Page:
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Sarbanes-Oxley rules create ethical minefield for lawyers

An apparent conflict between California rules governing attorney-client confidentiality and recently approved Securities and Exchange Commission rules that require lawyers to report possible violations of securities laws is creating an ethical conundrum for the state's lawyers.

Many California lawyers may not even be aware that they are subject to the new SEC rules.

Because of widespread concern and confusion, the State Bar's Committee on Professional Responsibility and Conduct (COPRAC) and the Business Law Section's Corporations Committee have issued an ethics alert that is posted at www.calbar.ca.gov/archive/calbar/pdfs/SEC-ethics-alert.pdf. Warning California lawyers who face a possible conflict between federal and state rules, the two committees urge them to take no action without careful study of "applicable federal and state legal principles" and consultation with experts in the field.

The issue originated with the Sarbanes-Oxley Act of 2002, passed in response to corporate scandals such as the Enron debacle. Congress directed the SEC to adopt rules setting minimum standards for lawyers appearing and practicing before the SEC ("appearing attorneys").

The SEC in turn adopted what became known as the Part 205 Rules that require appearing attorneys to report evidence of a material violation of the securities laws or breach of fiduciary duty to the company's chief financial officer or even the board of directors; and permit attorneys in certain circumstances to disclose confidential information relating the representation to the SEC without consent of the client-company.

The SEC also expressly said the rules pre-empt state law, the key problem for California lawyers. "The new regulations permitting limited disclosure of client confidential information to the SEC have created an ethical dilemma for California lawyers because California law prohibits disclosure," said Steven Lewis, a Sacramento lawyer and a member of COPRAC.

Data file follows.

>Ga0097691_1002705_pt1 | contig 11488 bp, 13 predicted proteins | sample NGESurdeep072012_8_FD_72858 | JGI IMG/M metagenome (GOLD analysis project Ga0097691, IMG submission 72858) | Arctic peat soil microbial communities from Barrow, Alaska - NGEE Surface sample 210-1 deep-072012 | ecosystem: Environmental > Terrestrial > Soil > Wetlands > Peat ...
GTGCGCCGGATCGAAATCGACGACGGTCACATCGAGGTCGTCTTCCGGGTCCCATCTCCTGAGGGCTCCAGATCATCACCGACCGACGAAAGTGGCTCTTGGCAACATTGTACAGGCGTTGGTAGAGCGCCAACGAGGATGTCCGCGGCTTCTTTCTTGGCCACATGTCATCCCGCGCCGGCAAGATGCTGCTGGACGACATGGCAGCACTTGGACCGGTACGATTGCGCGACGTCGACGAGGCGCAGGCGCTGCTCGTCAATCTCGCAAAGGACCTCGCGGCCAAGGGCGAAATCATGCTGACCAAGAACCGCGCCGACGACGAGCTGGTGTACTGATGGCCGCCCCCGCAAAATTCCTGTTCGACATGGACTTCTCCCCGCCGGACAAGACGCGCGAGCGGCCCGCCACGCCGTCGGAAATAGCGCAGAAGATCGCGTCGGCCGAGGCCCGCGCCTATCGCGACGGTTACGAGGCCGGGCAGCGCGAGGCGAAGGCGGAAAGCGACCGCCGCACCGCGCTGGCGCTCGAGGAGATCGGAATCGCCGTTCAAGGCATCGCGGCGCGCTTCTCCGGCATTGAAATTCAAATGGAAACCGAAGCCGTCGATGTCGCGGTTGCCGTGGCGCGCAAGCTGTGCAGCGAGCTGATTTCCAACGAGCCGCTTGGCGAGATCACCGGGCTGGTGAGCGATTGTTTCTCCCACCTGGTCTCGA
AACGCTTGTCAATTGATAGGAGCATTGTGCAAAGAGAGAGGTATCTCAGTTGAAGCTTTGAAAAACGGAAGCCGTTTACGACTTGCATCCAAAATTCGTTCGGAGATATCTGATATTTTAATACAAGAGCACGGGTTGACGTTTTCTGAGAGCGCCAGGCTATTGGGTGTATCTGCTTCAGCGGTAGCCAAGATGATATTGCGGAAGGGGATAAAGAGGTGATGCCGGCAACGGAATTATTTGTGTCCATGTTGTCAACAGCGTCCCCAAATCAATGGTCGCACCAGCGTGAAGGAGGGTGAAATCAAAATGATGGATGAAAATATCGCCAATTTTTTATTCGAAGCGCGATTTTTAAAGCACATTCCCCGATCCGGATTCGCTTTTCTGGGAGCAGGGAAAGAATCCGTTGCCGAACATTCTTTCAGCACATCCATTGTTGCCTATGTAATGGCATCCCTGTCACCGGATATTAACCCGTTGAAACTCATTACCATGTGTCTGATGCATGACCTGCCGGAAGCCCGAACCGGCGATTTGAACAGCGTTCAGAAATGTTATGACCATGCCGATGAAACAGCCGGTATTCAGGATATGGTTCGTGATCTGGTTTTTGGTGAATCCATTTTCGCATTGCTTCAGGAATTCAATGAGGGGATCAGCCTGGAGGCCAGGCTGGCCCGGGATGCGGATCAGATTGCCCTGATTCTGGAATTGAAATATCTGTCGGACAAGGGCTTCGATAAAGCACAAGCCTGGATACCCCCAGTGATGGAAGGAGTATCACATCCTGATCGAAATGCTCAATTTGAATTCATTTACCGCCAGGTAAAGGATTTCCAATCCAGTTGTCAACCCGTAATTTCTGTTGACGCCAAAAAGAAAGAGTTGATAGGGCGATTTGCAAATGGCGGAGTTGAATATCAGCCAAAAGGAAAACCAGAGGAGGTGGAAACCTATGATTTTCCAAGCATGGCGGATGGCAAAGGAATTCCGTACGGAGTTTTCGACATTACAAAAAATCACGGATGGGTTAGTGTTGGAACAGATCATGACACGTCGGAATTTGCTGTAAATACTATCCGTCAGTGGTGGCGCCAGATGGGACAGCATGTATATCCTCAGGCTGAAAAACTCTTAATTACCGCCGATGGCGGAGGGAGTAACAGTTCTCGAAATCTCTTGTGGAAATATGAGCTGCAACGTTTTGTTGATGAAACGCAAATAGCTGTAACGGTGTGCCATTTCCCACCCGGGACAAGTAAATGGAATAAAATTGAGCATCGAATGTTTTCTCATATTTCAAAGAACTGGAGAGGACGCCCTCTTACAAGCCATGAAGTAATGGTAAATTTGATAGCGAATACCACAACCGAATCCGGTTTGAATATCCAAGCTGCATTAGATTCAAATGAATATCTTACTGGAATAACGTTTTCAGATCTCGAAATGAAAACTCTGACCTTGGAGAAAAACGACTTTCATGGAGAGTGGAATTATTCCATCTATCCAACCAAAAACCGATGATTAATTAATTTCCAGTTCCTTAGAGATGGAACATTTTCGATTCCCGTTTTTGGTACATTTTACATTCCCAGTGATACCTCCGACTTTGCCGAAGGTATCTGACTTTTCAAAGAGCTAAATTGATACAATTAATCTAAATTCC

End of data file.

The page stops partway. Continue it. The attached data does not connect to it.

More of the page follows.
The principal of protecting client confidences, zealously protected in California for more than 130 years, is set forth in the Business & Professions Code and is incorporated in some of the Rules of Professional Conduct. Specifically, the duty of confidentiality requires California lawyers to "maintain inviolate the confidence, and at every peril to himself or herself to preserve the secrets, of his or her client." Last year, the Legislature carved out an exemption that permits disclosure of confidential information if the attorney believes it's necessary to prevent death or substantial bodily harm.

Attorneys also have limited recourse in the event of wrongdoing by an agent of a client corporation: they may take action "in the best lawful interests of the organization." California law recognizes that a lawyer's duties are to the organization rather than its constituents and permits them to report matters of concern up the organizational ladder.

On the other hand, the federal rules permitting disclosure of client confidences to the SEC appear to conflict with California law requiring attorneys to maintain client confidences. The committees note that the pre-emption issue has not been resolved by any court and is the subject of debate. Lewis said he expects the matter eventually to go to the Supreme Court.

Ironically, he said, the rules could create the very situation they are meant to avoid: rather than face the disclosure of confidential information, companies may avoid consulting with attorneys and wind up getting themselves in trouble with federal regulators. "The SEC's rules jeopardize effective counseling and advocacy by imposing conflicting responsibilities on a lawyer" said Keith Paul Bishop, a former Commissioner of Corporations and member of the Corporations Committee.

So far the only state to issue a formal ethics opinion about breaching client confidences is Washington, which said lawyers there must abide by state law that prohibits disclosure.

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